Fact can be stranger than fiction.
My mother seldom told fictitious stories. She stayed with the truth. And with a good memory in her favor, the stories stayed the same with retelling.
My memory does not latch onto the details as firm. I want to tweak, smooth, and improve a tale as time goes along. So pardon any errors in the following. It’s a tale told by mother a few times, although not as often as other experiences.
In the third autumn of their marriage, my father decided to go pheasant hunting on their farm. At the time they farmed 140 acres, mostly cropland, but with the rougher portions still in woods.
They must have owned two guns at the time. Dad almost always kept a .22 rifle in the house. A shotgun would have been the weapon of choice for pheasant hunting.
Every day dad went out for several hours, walking fence lines and other areas of tall grass that the birds favored. He didn’t see even one. He’d return to the buildings in time for evening chores and report his lack of luck. And mother would inform him that “the pheasant” came right up to the buildings again today.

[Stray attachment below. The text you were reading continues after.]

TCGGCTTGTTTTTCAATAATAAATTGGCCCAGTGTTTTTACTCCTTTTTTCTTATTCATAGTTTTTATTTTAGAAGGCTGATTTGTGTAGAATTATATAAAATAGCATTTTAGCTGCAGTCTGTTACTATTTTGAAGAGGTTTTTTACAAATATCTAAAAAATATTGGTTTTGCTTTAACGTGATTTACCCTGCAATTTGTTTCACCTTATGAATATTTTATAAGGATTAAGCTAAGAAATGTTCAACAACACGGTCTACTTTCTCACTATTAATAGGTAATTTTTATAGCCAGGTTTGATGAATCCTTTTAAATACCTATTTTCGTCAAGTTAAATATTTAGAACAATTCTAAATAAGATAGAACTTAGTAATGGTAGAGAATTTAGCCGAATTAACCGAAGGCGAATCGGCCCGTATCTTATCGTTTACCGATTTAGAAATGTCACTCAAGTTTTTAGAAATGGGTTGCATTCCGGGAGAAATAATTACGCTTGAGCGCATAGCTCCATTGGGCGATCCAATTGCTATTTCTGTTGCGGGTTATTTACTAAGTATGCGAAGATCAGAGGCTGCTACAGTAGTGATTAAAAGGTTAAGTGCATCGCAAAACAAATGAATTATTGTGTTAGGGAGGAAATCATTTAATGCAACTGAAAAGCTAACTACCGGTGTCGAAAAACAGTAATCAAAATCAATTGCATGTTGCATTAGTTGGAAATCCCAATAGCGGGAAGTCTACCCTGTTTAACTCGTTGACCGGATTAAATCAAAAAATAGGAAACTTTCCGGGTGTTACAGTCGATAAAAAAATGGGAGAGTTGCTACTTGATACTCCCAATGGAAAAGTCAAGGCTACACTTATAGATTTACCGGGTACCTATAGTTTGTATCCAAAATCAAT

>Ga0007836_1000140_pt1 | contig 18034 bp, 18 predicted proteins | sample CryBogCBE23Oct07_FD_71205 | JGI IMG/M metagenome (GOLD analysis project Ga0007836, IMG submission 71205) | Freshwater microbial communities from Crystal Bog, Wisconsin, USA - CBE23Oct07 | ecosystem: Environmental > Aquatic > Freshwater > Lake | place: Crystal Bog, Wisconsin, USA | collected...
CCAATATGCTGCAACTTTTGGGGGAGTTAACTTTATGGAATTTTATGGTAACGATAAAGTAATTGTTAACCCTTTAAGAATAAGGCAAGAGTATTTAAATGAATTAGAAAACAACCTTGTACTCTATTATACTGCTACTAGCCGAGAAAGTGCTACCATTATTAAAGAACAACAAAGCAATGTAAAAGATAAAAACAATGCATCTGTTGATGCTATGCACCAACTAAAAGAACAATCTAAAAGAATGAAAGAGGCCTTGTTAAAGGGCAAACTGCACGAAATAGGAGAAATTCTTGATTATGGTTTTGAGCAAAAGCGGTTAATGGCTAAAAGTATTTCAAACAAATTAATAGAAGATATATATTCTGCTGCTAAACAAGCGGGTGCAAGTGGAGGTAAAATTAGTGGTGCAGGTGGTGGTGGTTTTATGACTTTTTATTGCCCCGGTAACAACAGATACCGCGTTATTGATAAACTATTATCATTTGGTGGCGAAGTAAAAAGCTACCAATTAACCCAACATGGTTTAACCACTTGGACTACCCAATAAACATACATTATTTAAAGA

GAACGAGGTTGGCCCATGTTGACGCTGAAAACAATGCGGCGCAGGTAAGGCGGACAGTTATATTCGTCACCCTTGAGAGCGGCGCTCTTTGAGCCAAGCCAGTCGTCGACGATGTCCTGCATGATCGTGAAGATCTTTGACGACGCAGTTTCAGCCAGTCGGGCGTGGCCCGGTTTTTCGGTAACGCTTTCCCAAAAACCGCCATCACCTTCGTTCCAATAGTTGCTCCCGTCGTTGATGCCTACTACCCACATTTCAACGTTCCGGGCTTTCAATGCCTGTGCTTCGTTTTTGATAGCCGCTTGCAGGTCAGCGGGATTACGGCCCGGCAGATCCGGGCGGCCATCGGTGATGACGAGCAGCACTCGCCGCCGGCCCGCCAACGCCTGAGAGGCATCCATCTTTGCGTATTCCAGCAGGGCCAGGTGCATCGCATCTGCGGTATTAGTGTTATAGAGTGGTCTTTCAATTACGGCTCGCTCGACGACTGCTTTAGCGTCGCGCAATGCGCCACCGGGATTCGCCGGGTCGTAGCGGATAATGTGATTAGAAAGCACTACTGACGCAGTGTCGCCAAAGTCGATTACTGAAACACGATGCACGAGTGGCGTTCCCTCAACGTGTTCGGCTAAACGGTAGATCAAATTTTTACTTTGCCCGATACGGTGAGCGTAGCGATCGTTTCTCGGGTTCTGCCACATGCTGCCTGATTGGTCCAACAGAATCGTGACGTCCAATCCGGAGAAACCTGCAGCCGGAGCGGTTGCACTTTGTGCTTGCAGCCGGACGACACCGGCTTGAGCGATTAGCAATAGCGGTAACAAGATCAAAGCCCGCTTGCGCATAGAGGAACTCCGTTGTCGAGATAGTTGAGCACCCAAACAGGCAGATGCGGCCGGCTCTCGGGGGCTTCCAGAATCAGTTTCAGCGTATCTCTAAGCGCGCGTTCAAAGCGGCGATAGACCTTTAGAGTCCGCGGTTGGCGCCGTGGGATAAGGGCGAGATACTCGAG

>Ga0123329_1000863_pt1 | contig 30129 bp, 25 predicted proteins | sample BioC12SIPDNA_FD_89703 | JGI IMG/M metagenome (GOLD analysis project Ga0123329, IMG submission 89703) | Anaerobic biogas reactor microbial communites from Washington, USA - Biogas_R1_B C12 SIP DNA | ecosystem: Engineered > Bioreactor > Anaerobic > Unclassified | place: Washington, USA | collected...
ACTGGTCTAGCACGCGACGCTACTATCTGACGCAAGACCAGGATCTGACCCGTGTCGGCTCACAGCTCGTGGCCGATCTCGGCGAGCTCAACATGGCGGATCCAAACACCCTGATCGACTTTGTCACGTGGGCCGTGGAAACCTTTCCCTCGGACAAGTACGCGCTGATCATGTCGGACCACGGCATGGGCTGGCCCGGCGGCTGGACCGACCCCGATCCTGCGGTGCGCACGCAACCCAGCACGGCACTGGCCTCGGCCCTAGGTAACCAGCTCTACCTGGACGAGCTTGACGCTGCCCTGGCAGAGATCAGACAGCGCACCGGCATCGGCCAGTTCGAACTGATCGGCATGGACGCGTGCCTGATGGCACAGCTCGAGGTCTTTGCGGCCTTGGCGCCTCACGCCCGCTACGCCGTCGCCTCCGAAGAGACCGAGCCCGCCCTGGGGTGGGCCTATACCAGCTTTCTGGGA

Dad expressed his doubt.
Three or four days into this pattern, mother had had enough. When “the pheasant” showed up, long after dad had taken one gun and gone hunting, she took matters into her own hands. She fetched the second gun, loaded it, and opened the bedroom window. Supporting the rifle barrel on the sill, she waited. When the time was right she pulled the trigger.
Imagine my father’s face when he returned an hour or two later.
“I shot the pheasant. He flapped under the grainery too far for me to reach.”
Thus ended my father’s short bird hunting exploits.